Chris Wetzel says he thinks about the worst mass shooting in modern U.S. history probably every 10 to 20 minutes.
"It's always on my mind. It never goes away," said Wetzel, a 39-year-old firefighter who works out of Cal Fire's San Luis Obispo unit, in an interview about the one-year anniversary of the shooting at the Route 91 Harvest Festival in Las Vegas.
A gunman that night shot and killed 58 people -- many of whom were from California.
Wetzel was at the concert with his wife and a group of friends, celebrating his birthday.
"When this first happened all I saw was the sight of death and injuries and people grieving," Wetzel said.
After the second round of bullets rained down on concertgoers at the Mandalay Bay Resort and Casino on Oct. 1, 2017, the Beaumont (Riverside County) man saw a woman who had been killed lying on the ground.
Moments later he would lie on top of an injured man to protect him from getting hit again.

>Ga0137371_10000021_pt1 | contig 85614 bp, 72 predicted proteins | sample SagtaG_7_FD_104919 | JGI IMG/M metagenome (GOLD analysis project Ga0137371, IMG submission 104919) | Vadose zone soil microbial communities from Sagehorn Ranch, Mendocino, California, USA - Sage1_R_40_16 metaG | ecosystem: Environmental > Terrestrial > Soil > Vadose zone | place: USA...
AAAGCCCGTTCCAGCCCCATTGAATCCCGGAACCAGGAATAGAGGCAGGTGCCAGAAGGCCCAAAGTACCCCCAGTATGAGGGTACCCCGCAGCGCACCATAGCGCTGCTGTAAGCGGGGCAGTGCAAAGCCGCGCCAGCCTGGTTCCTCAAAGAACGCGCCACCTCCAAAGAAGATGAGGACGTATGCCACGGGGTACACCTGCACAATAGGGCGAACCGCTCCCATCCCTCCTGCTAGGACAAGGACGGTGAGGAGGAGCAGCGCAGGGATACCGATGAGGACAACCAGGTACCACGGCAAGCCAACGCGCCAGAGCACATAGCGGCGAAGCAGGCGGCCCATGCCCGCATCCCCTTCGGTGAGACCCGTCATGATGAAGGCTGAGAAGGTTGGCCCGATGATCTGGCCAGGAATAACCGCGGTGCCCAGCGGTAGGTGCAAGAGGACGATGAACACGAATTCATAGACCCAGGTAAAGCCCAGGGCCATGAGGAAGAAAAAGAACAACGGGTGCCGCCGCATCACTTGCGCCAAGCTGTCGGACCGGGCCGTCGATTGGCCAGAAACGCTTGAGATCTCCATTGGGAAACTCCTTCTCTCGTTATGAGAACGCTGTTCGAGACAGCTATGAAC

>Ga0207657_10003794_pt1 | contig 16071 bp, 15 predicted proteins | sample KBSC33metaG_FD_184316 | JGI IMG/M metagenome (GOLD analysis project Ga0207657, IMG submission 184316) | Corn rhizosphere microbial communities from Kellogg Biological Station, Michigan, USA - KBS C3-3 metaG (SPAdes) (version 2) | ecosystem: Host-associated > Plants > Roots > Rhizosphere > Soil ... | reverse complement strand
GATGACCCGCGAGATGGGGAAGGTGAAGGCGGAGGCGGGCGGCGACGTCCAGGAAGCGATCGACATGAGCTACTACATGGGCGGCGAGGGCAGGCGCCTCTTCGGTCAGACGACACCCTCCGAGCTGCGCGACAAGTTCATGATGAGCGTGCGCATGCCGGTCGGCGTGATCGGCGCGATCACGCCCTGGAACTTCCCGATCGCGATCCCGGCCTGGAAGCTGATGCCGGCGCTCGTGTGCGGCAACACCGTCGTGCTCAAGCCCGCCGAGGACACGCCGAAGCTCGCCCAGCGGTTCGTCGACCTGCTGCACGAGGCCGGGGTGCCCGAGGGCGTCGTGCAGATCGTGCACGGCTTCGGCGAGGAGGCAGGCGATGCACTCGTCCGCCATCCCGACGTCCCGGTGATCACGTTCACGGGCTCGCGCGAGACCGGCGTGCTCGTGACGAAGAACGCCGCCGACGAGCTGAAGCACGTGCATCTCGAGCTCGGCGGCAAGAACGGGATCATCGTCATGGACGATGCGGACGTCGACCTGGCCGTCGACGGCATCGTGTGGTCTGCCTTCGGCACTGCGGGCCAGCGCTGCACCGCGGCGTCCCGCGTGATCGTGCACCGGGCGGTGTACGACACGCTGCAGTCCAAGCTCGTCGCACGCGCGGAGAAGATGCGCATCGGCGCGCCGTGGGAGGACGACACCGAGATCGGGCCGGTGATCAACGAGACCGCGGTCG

After yet another round of gunfire, he tended to another victim, a man who was dazed and pale, stumbling around with blood pouring from his leg.
That night one of Wetzel's friends, 35-year-old Hannah Ahlers, was shot and killed in the head. She left behind three kids and a community still in mourning.
The months after the shooting were rough, Wetzel said.
"I just wasn't feeling my job. Doing the firefighter thing, you're always used to helping someone. But when I was put in that situation that night, I didn't know if I wanted to do it anymore," Wetzel said.
That changed after meeting with Zack Mesker, one of the wounded men he helped that night.
Mesker, of San Marcos, has had several surgeries since the shooting.
"Reconnecting with Zack, it gave me motivation to go back and love my job again," Wetzel said.
He went on to help battle the massive Thomas Fire in Santa Barbara and Ventura counties and the resulting mudslides in Montecito.
In the days after the Vegas shooting, Wetzel told KQED that he believed the country would get through the tragedy.
"Maybe it will bring us closer together. I know a lot of bad stuff is going on, but we're better than that," he said then.
Asked if he still feels that way, he says he's not sure.
"There's been other shootings since that time," Wetzel said. "Sometimes I think people have already forgotten, which is kind of sad," he said.
"In the community where I live, people haven't forgotten," Wetzel added